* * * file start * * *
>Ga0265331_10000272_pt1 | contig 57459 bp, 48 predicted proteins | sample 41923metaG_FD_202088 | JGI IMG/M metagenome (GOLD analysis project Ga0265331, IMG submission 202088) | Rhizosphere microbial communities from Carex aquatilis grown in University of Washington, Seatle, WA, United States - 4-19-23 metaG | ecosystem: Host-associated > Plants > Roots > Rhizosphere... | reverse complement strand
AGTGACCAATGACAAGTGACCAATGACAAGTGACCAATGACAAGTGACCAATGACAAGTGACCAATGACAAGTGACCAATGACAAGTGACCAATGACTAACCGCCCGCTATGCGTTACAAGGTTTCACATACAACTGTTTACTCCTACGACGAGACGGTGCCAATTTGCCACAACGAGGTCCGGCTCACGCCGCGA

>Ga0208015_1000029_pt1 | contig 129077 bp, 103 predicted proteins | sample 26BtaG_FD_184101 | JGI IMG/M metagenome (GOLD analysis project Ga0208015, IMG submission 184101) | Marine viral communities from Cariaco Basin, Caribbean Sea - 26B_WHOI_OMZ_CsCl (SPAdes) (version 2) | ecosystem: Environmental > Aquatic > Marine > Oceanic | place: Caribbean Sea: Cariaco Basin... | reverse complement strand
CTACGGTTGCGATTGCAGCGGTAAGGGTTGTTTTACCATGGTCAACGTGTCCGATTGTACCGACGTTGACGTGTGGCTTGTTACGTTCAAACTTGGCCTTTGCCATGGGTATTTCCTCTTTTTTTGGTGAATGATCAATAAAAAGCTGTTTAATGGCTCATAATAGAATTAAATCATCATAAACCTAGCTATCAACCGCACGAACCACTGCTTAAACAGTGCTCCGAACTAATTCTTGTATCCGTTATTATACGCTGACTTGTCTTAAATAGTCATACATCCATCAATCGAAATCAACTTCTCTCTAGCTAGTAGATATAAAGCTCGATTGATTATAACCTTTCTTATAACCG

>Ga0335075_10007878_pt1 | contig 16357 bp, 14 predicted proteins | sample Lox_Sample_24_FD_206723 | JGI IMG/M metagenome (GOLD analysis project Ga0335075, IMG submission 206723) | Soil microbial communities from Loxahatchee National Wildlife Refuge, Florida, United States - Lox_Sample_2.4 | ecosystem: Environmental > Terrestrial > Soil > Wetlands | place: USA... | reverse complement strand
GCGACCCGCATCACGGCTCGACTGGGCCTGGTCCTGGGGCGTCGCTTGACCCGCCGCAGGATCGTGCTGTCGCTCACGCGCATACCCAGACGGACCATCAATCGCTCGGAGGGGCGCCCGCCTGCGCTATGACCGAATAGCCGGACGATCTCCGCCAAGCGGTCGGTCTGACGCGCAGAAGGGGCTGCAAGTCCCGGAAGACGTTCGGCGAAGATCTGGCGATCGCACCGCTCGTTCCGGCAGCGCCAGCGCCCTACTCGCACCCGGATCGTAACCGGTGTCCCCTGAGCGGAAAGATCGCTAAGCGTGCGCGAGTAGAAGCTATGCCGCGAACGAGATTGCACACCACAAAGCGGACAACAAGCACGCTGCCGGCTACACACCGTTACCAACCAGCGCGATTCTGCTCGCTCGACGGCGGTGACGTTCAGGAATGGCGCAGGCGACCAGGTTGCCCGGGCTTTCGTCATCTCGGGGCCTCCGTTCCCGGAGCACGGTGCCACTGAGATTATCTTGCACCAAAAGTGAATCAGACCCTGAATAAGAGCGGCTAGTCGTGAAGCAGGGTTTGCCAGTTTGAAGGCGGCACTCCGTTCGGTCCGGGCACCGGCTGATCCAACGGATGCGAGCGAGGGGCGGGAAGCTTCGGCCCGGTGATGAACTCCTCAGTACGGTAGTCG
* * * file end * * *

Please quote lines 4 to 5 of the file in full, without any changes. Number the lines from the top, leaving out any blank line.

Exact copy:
CTACGGTTGCGATTGCAGCGGTAAGGGTTGTTTTACCATGGTCAACGTGTCCGATTGTACCGACGTTGACGTGTGGCTTGTTACGTTCAAACTTGGCCTTTGCCATGGGTATTTCCTCTTTTTTTGGTGAATGATCAATAAAAAGCTGTTTAATGGCTCATAATAGAATTAAATCATCATAAACCTAGCTATCAACCGCACGAACCACTGCTTAAACAGTGCTCCGAACTAATTCTTGTATCCGTTATTATACGCTGACTTGTCTTAAATAGTCATACATCCATCAATCGAAATCAACTTCTCTCTAGCTAGTAGATATAAAGCTCGATTGATTATAACCTTTCTTATAACCG

>Ga0335075_10007878_pt1 | contig 16357 bp, 14 predicted proteins | sample Lox_Sample_24_FD_206723 | JGI IMG/M metagenome (GOLD analysis project Ga0335075, IMG submission 206723) | Soil microbial communities from Loxahatchee National Wildlife Refuge, Florida, United States - Lox_Sample_2.4 | ecosystem: Environmental > Terrestrial > Soil > Wetlands | place: USA... | reverse complement strand